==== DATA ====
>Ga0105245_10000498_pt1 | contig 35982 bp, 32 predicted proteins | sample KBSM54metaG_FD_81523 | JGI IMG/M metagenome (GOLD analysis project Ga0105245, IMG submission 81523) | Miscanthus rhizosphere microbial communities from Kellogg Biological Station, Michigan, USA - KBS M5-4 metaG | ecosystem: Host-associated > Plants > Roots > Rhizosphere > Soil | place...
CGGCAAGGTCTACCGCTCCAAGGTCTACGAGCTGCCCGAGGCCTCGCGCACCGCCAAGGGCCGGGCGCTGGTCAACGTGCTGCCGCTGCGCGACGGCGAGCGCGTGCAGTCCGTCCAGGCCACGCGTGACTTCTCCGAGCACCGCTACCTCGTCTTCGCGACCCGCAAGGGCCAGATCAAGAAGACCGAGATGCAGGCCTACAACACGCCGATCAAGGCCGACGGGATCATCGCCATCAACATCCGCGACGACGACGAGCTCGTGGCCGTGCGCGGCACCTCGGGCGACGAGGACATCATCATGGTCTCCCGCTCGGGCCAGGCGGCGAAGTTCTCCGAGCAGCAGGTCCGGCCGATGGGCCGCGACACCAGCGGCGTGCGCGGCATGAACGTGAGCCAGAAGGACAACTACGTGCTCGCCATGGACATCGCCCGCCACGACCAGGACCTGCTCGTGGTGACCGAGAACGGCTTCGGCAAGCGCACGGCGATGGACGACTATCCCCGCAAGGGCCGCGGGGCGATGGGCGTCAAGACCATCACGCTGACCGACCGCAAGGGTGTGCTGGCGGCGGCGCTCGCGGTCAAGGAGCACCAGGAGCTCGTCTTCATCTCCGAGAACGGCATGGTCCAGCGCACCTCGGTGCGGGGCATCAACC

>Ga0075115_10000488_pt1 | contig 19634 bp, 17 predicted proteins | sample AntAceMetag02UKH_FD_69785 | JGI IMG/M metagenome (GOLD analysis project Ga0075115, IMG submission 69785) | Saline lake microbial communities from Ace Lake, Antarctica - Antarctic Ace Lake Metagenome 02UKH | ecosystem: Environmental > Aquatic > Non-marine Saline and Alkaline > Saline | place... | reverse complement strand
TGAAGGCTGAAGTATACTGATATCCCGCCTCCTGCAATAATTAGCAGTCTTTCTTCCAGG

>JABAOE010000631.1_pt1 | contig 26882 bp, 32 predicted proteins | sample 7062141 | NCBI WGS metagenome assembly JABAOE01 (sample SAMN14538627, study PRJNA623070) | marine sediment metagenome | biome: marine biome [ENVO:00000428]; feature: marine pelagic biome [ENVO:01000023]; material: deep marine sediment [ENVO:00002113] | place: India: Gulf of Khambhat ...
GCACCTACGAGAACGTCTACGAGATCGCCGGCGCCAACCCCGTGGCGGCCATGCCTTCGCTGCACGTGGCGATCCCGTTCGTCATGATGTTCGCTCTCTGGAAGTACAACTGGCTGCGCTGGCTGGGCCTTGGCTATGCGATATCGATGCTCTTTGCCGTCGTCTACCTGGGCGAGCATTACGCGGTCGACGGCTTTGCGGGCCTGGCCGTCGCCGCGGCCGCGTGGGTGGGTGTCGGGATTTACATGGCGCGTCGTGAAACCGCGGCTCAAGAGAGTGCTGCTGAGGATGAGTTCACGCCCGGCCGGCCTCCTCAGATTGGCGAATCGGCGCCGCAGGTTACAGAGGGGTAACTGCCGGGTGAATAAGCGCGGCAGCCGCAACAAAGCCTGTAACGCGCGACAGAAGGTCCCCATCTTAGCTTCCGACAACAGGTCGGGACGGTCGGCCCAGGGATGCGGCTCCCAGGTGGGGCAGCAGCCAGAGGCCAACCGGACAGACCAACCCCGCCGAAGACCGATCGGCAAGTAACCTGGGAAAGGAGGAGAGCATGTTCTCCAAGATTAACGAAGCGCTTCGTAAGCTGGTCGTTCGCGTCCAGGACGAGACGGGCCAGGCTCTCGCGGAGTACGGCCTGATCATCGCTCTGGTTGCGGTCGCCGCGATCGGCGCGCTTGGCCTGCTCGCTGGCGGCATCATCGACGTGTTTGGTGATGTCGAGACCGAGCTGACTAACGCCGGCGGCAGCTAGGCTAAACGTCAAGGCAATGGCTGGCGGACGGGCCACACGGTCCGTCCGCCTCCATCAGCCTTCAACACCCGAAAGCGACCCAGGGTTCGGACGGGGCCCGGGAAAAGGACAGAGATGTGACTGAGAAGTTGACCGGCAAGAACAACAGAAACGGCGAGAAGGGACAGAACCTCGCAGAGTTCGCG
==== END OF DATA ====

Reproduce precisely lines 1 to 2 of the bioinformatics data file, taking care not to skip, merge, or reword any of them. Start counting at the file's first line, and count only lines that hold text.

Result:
>Ga0105245_10000498_pt1 | contig 35982 bp, 32 predicted proteins | sample KBSM54metaG_FD_81523 | JGI IMG/M metagenome (GOLD analysis project Ga0105245, IMG submission 81523) | Miscanthus rhizosphere microbial communities from Kellogg Biological Station, Michigan, USA - KBS M5-4 metaG | ecosystem: Host-associated > Plants > Roots > Rhizosphere > Soil | place...
CGGCAAGGTCTACCGCTCCAAGGTCTACGAGCTGCCCGAGGCCTCGCGCACCGCCAAGGGCCGGGCGCTGGTCAACGTGCTGCCGCTGCGCGACGGCGAGCGCGTGCAGTCCGTCCAGGCCACGCGTGACTTCTCCGAGCACCGCTACCTCGTCTTCGCGACCCGCAAGGGCCAGATCAAGAAGACCGAGATGCAGGCCTACAACACGCCGATCAAGGCCGACGGGATCATCGCCATCAACATCCGCGACGACGACGAGCTCGTGGCCGTGCGCGGCACCTCGGGCGACGAGGACATCATCATGGTCTCCCGCTCGGGCCAGGCGGCGAAGTTCTCCGAGCAGCAGGTCCGGCCGATGGGCCGCGACACCAGCGGCGTGCGCGGCATGAACGTGAGCCAGAAGGACAACTACGTGCTCGCCATGGACATCGCCCGCCACGACCAGGACCTGCTCGTGGTGACCGAGAACGGCTTCGGCAAGCGCACGGCGATGGACGACTATCCCCGCAAGGGCCGCGGGGCGATGGGCGTCAAGACCATCACGCTGACCGACCGCAAGGGTGTGCTGGCGGCGGCGCTCGCGGTCAAGGAGCACCAGGAGCTCGTCTTCATCTCCGAGAACGGCATGGTCCAGCGCACCTCGGTGCGGGGCATCAACC